Why any store or store employee would think that a grown-ass woman can't make a purchasing decision for herself is beyond me. So, dear women, if you're ever in the market for an appliance the tannies at Clicks think is for men, order it online. Because no store, or store tannie, has the right to decide what women can or can't use on their own bodies.
Well, now that your minds are totally boggled (c'mon Clicks, you have some explaining to do), back to that NB issue of feeling fresh: given that we're showering ONLY TWICE A WEEK (looks round with basilisk stare), try using a shower gel or soap that's cool and tingly -- mint, tea-tree, pine. Or maybe something citrusy, but it's not really the moment for "honey coconut" or "amber musk".
It's a bit of a hop to the next topic, but I got a lot of laundry feedback, and I'd like to dedicate this tip to all businesses that require staff to wear a uniform or "professional" outfits for reasons other than safety. Inspired by the news that some schools are letting children wear PE or sports clothes to school to save on washing, I want to suggest businesses do something similar. I'm thinking especially of those (also schools) that require the wearing of white or "uniform" shirts that require daily washing and ironing if one wants to avoid that dingy look (or growing a little whiffy). This is cruel in the current conditions. At the same time, many families don't have the budget for extra clothing, especially not for their kids.
Here's a branding tip for free: take the money for the T-shirt you were going to issue at the team-building conference, and make one instead that says "[insert business name here] Water Ninja" (or similar) and give to all your staff to wear for work. With colder weather coming in a few months, start planning to issue similar tracksuits: you can wear those puppies all week without washing. Same goes for schools: let kids wear T-shirts with gym-slips and grey pants. And have a little pity: we have the two hottest months of the year ahead and strict water rations: unless your employers or pupils need to wear closed shoes for safety reasons, allow them all to wear sandals, flip-flops, whatever -- as long as it doesn't need socks or stockings. Or just make EVERY DAY "Casual Friday".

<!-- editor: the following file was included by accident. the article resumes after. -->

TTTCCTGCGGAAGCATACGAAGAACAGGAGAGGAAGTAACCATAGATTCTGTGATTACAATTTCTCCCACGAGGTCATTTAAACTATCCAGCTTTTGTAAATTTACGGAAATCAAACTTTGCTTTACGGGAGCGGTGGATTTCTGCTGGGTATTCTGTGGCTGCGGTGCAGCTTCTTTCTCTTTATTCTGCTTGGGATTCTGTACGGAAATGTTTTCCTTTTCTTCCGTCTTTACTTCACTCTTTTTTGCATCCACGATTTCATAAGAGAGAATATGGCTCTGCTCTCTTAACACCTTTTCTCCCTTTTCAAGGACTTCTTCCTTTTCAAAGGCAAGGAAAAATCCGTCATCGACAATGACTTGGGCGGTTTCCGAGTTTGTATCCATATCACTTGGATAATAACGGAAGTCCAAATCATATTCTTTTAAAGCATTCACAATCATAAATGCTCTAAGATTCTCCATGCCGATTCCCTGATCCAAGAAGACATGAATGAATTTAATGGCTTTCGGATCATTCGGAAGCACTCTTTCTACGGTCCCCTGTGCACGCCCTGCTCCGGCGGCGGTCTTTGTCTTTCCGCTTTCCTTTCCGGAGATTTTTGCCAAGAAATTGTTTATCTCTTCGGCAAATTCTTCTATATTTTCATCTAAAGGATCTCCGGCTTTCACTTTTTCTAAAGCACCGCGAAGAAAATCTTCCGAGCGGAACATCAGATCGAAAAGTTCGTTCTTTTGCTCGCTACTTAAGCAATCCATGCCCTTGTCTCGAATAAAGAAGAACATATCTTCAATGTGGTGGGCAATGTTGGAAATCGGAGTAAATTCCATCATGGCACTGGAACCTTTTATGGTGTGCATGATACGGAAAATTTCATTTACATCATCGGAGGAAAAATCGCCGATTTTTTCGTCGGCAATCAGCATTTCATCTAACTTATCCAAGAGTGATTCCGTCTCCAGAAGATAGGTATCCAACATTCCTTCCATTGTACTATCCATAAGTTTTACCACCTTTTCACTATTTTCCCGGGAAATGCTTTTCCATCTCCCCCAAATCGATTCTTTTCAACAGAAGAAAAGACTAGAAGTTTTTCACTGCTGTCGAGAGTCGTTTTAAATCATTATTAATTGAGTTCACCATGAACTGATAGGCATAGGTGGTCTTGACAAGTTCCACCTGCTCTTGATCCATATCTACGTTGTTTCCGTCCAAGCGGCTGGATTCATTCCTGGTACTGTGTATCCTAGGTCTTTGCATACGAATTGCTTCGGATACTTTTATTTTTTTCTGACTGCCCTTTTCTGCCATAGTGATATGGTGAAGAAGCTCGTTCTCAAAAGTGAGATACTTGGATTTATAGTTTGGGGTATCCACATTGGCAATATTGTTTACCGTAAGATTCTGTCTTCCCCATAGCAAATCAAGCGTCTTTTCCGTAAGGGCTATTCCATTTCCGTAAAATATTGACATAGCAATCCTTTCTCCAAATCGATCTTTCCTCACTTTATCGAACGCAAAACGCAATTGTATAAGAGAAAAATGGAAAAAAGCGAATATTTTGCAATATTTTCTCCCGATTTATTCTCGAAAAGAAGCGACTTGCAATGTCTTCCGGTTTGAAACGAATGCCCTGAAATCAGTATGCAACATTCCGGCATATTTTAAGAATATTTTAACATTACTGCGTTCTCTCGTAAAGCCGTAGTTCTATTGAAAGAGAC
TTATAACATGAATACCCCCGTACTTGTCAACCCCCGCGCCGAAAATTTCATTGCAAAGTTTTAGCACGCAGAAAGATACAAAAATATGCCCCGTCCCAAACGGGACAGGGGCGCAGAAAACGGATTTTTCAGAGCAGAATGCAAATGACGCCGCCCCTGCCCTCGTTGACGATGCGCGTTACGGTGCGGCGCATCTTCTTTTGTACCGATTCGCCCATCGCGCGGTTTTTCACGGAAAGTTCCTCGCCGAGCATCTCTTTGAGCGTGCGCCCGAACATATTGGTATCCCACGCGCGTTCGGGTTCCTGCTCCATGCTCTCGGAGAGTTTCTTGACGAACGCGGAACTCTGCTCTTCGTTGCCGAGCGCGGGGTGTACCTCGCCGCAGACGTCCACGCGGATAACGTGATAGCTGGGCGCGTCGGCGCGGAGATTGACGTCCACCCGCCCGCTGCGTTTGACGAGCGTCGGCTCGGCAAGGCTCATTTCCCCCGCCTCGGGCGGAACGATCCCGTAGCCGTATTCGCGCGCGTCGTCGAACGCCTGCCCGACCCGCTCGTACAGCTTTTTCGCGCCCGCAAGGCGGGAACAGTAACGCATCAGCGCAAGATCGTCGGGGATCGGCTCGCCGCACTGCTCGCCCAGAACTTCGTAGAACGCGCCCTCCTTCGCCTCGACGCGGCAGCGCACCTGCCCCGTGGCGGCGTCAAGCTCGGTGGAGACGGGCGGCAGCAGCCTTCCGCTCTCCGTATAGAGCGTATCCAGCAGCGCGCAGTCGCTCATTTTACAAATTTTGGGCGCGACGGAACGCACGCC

Finally, and this has nothing to do with either lipstick or laundry, here's the cutest tip I've received so far, from someone called Mara: "i keep all used teabags to wipe dregs, oil, foodstuffs from plates, forks, pots, peanut butter bottles ... many kitchen items can be cleaned by wiping all food gunk off with one or two damp used teabags and then drying with one or two dried used teabags. i'm uncertain about any bacterial health hazard but i have been doing it for a couple years now and (i think) i'm not ill or dead. [HM note: I especially loved this detail.] i sometimes reuse the cleaned item (same plate and cutlery for several meals) or else let these wiped dishes pile up for awhile unstinkily and have a marathon dish wash in as little water as possible. wet bags clumped together can get mouldy so separate them out. or maybe design a special teabag line? with used dental floss. and used ... toothpicks? ok enough!"
The last detail (the dental floss washing line) made me wonder if I was having my leg massively pulled by a rather sweet elf with a penchant for lower case, but I tried her tip, and ... it WORKED! Certainly with the wet/damp teabags, and it feels much better chucking them in the compost bucket afterwards than kitchen paper. However, when I tried the dried teabags follow-up, they fell apart. It may be that I lack elf technique. Let me know how you fare.